Spring is popping across the country, which means snow mold isn’t on many minds at the moment. But the snow has FINALLY melted off our research site in Marquette, MI and I am pleased to present the results of our 2014-2015 Snow Mold Research Trials. While the reports and pictures from each of our 6 trials are posted, the only two sites with any significant disease are Wausau CC and Marquette CC. I have a few comments on these two sites below, but I encourage you to look through these results yourself before purchasing your next snow mold product and discuss with your local sales representatives to find the best product(s) for your site and budget.
Wausau CC had 90% disease on the non-treated control, with pink snow mold (Microdochium nivale) being the primary snow mold present. Temperature at the turf surface held constant at 30°F for most of the winter (see last page of report), with the only exception being mid-December during a thaw that melted the snow down to a very shallow (and poorly insulating) depth. Despite this intense pressure, 77 of 119 treatments provided greater than 98% disease control. Most of those effective treatments contained 3, 4, or even 5 active ingredients, and it appears that in most cases a mixture of 3 active ingredients from 3 different fungicide classes is the minimum needed to consistently provide excellent snow mold suppression under heavy pressure. Many products we have come to rely on performed exceptionally well, including (but not limited to) Instrata, Interface + Triton FLO, Torque + 26/36, Turfcide + Concert, QP Enclave, and Lexicon + Trinity + Daconil. A couple treatments that we haven’t tested extensively before in our research but also performed well include Disarm C + Chipco 26GT, Disarm T, Interface + Mirage, and QP Strobe + QP Tebuconazole.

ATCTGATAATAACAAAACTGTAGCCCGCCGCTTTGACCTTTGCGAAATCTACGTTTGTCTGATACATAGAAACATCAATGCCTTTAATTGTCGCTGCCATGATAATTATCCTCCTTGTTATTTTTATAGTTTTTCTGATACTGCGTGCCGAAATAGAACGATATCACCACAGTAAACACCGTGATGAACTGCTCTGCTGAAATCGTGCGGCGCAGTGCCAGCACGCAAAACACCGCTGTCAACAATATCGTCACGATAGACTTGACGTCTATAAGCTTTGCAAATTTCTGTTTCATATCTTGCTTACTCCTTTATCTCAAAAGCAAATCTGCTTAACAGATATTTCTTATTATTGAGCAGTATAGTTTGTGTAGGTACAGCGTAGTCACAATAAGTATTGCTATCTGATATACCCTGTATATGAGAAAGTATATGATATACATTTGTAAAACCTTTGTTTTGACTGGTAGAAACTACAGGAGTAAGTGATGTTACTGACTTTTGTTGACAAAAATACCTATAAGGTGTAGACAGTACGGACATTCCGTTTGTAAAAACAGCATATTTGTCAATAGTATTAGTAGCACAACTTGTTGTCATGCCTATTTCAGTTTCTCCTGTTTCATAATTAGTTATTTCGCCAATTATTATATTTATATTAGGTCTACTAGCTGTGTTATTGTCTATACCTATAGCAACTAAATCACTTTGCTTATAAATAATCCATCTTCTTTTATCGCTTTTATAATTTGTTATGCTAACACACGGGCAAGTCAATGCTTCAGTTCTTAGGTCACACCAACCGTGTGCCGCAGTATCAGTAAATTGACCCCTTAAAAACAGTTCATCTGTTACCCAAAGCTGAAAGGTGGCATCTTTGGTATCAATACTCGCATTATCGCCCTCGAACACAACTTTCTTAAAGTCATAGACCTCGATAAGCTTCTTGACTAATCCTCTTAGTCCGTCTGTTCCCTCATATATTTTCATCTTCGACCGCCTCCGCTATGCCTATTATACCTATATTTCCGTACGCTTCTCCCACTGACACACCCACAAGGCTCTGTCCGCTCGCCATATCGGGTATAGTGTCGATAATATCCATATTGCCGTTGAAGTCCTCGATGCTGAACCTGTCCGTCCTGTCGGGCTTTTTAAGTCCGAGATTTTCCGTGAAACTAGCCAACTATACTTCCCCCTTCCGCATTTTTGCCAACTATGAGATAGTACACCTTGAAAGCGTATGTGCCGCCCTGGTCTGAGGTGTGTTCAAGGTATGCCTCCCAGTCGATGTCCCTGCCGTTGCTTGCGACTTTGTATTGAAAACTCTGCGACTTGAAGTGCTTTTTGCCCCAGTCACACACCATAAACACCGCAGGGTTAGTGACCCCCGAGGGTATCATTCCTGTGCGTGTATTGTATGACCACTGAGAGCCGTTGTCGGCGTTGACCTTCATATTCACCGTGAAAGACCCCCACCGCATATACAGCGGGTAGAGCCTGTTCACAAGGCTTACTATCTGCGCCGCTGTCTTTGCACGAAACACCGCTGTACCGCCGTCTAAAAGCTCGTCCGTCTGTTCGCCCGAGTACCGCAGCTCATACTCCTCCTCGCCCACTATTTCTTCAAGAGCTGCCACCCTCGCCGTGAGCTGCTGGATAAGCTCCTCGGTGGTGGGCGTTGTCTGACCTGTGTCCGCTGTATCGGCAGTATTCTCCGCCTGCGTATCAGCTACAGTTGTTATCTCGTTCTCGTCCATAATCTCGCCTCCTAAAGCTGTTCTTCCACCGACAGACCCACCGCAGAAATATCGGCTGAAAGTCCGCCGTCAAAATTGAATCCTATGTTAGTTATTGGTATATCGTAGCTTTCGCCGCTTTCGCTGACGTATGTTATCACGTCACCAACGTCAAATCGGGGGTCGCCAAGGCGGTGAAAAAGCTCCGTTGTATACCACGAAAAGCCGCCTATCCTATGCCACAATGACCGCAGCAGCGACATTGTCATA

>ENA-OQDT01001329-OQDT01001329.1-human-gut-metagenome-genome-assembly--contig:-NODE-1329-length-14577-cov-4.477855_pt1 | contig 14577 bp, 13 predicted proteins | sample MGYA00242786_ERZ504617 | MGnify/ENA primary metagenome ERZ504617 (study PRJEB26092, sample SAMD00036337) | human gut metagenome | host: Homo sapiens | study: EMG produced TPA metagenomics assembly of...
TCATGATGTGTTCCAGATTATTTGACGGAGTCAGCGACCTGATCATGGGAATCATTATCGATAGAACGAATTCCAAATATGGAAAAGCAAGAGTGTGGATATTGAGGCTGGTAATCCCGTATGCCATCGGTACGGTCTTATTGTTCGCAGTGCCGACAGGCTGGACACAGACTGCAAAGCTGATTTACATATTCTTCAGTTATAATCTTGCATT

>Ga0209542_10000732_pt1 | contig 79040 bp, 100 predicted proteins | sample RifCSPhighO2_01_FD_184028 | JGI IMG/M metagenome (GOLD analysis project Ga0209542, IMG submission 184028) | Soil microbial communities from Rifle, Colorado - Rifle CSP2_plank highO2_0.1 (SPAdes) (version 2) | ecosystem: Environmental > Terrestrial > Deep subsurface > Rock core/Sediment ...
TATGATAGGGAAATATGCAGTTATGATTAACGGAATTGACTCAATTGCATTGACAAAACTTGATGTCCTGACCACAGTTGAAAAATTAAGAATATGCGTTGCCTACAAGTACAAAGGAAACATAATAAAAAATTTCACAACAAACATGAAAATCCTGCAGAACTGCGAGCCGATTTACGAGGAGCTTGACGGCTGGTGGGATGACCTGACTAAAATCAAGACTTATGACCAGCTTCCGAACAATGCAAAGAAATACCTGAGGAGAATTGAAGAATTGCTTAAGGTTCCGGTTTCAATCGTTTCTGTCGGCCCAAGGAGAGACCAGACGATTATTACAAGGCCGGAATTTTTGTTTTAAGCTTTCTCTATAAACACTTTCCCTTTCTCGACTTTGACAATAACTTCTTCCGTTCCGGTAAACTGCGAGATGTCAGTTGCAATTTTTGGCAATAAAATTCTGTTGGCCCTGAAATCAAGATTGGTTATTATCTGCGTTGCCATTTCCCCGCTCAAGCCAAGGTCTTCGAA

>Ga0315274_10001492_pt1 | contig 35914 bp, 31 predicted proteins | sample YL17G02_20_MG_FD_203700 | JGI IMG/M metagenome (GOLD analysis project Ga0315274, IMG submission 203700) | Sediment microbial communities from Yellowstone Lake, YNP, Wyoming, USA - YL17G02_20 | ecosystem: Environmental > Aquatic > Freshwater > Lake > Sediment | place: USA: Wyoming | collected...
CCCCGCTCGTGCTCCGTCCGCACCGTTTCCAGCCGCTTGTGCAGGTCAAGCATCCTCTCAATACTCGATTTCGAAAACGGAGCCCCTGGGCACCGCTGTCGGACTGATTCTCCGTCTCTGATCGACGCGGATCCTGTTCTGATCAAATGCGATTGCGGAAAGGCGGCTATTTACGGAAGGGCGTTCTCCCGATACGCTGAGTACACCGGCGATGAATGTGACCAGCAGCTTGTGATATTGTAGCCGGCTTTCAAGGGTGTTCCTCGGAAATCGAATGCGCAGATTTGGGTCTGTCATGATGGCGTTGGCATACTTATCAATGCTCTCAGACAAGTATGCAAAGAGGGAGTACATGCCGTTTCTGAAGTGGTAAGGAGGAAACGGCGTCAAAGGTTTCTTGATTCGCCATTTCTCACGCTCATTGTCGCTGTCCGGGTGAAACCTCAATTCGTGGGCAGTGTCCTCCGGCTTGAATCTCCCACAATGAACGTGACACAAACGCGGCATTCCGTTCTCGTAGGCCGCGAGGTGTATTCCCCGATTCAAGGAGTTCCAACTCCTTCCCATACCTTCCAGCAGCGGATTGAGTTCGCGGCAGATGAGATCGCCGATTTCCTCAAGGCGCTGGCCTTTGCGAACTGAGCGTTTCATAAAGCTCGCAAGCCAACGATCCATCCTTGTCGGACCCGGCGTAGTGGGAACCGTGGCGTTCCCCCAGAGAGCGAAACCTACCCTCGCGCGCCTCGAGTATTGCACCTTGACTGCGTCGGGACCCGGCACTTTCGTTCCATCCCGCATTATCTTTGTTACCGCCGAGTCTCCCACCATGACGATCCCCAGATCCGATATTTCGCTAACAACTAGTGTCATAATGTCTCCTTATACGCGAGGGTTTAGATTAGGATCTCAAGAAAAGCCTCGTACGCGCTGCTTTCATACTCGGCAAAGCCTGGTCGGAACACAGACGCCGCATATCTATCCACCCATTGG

Disease pressure was even higher at Marquette CC, with non-treated controls averaging 94% disease and higher amounts of breakthrough on treated plots relative to Wausau CC. The primary snow mold present here was speckled snow mold (Typhula ishikariensis), and despite the intense pressure there were still 62 of 101 treatments that provided greater than 90% disease control. Many of the treatments that performed well at Wausau also performed well at Marquette, indicating that a good mixture of active ingredients from multiple chemical classes will protect against snow mold whether pink, gray, or speckled is present.
Once again the main thing I took away from our snow mold research is there are lots of product combinations that work well even under intense disease pressure. The key is finding a combination that works well at your facility, meets the expectations of your clientele, and meets your budgetary demands. If you have any questions on any of the results presented in these reports, please don’t hesitate to contact me at 608-576-2673 (mobile), firstname.lastname@example.org, or @uwpaul.